"As a designated national flag company with advantageous access to desirable projects through diplomacy of energy resources by the Japanese Government, INPEX is working to ensure the stable and efficient supply of energy to Japan," states their website. INPEX Corporation and Teikoku Oil became wholly owned subsidiaries of INPEX Holdings in April this year, in a bid to create a Japanese competitor for some of the world's largest oil and gas companies. Mr. Naruse explains that Japan has no major oil company that can compete with the majors such as BP, ExxonMobil or Royal Dutch Shell. "They are very big, which means big money, so larger investments are possible," he explained. "Unfortunately in Japan, we don't have that big, major oil company, so in order to explore or develop overseas, we have to have a lot of money, and a lot of information on technology." There exist only very small companies in Japan, and this is creating a very big problem for Japan's security. "We have to promote oil companies," he added.
The Japanese government holds a 29.3 percent stake in INPEX Holdings, and with capital currently sitting at 30 billion yen, its recent merger can be seen as the epitome of Japan's future public and private sector cooperation. There are also additional plans to add part of Eneos into the group at a later stage. However, Nippon Oil, a private firm who owns 3.8 percent of the company, has already announced that it will decrease imports from Iran by 15 percent in light of a possible conflict.
Despite Japan's close ties with Iran, the project has not been problem free. Japan is now trying to renegotiate a ceiling for investment, as the sharp jump in prices of steel and other manufacturing products have blown out the project's budget. Recently, Medhi Bazargan, the managing director of Petroleum Engineering and Development Co., a subsidiary of NIOC, warned Japan not to procrastinate on the development of Azadegan, calling on significant work to be completed by September. "The contract will be terminated automatically ... Extending the deadline is not written in the contract," he was quoted as saying in XFN Asia recently. Asked whether Iran would then ask China for assistance, he said: "What is available on the market, we will of course use."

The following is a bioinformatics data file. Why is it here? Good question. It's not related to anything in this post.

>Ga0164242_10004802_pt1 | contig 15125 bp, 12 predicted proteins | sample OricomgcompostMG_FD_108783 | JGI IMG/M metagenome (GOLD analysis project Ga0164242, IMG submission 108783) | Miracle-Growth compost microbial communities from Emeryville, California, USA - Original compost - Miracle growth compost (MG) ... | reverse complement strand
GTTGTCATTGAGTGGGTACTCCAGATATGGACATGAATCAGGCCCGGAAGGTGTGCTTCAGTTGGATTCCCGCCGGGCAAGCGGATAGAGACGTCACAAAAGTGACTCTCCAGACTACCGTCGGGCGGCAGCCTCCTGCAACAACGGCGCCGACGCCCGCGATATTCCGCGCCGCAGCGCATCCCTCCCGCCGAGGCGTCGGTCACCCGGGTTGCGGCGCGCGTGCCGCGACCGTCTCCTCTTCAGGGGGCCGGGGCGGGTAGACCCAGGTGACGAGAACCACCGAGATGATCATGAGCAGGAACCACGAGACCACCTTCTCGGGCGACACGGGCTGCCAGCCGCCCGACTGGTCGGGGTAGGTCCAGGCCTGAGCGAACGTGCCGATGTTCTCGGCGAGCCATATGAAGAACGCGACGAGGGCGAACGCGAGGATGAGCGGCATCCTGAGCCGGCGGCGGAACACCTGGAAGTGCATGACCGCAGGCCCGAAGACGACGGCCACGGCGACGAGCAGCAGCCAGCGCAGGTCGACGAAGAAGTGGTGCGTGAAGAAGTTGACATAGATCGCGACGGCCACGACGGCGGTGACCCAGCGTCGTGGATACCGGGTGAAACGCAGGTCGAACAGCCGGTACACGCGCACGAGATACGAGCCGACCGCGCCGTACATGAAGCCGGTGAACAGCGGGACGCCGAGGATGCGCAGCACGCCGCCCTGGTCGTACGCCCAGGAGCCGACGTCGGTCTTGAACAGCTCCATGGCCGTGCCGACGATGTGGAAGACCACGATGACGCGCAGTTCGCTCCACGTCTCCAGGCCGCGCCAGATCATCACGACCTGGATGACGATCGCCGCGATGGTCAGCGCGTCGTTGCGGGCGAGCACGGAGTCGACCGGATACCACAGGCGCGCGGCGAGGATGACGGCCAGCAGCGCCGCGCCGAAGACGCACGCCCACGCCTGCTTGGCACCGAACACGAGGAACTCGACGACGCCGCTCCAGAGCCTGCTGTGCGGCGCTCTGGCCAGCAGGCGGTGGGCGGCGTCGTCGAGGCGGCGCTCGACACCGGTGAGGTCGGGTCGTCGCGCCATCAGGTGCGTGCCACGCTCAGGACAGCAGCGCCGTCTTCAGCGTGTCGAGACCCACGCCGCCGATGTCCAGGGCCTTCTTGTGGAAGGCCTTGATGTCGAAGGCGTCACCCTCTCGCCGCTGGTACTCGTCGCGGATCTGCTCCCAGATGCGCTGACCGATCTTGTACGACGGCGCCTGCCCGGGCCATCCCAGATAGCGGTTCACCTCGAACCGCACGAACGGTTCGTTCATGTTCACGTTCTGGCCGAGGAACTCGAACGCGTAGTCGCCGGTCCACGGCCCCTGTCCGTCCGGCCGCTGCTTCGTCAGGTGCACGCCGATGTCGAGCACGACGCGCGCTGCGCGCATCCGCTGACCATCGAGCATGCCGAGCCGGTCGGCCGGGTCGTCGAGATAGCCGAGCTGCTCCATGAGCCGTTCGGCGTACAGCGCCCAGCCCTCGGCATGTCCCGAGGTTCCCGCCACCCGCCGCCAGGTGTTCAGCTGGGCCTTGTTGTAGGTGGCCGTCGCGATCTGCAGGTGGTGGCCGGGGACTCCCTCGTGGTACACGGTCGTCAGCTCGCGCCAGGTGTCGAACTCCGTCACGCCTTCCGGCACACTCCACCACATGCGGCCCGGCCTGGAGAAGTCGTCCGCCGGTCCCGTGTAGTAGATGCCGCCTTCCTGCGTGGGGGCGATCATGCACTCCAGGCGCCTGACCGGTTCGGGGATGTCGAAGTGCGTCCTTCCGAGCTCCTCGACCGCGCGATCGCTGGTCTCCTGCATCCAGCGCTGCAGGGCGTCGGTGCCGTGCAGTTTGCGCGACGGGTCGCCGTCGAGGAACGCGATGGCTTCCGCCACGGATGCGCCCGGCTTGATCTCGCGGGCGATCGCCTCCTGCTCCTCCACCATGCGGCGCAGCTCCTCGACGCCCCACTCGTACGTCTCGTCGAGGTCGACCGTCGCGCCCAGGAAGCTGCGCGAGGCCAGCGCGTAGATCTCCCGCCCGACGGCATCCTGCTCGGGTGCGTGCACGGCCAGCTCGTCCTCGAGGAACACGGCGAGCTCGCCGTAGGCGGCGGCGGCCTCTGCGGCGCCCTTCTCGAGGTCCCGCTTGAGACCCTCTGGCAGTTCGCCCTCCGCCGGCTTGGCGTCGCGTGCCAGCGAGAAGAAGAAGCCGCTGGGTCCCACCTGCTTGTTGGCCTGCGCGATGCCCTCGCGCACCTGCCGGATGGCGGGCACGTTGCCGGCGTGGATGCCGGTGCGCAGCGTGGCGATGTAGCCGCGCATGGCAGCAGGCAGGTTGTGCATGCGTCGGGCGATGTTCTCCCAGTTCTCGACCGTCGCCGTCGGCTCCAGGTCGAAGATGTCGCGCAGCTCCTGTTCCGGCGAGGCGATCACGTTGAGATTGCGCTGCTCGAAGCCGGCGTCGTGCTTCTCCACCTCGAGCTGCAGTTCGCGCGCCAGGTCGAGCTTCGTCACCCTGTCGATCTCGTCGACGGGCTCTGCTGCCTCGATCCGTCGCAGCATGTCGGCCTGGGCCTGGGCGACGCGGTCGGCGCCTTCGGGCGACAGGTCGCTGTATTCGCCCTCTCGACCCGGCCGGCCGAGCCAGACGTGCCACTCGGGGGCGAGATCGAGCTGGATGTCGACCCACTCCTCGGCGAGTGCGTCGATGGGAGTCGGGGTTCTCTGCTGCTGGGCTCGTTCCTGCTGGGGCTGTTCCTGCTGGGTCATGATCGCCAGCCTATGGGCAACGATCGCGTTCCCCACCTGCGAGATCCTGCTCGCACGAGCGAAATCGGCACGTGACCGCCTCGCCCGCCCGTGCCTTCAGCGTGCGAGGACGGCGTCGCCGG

Azadegan's strategic importance for Japan has one more crucial factor: Iran holds the second largest known natural gas reserves in the world. If Japan loosens its already tenuous hold on the project, Azadegan could fall into Chinese or, in the event of war, American hands. In line with the NNES, Japan is already showing signs of reconfiguring its alliances in support of achieving energy security.
The Art of Prickly Diplomacy
While Japan speaks of increased diplomatic relations in its new energy policy, it is, nevertheless, currently in territorial disputes with all of its nearest neighbors.
An island group south of Okinawa that the Japanese call 'Sengaku' is also claimed by both Taiwan and China, who call it 'Diaoyu.' The Japanese proposed joint development of the region with China. According to Mr. Naruse, the response from China is part of a secret diplomatic exchange yet to be decided.
South Korea claims the islands they call 'Dokdo,' as does Japan, where they are known as 'Takeshima,' and the two recently exchanged heated words when South Korea surveyed the adjacent waters.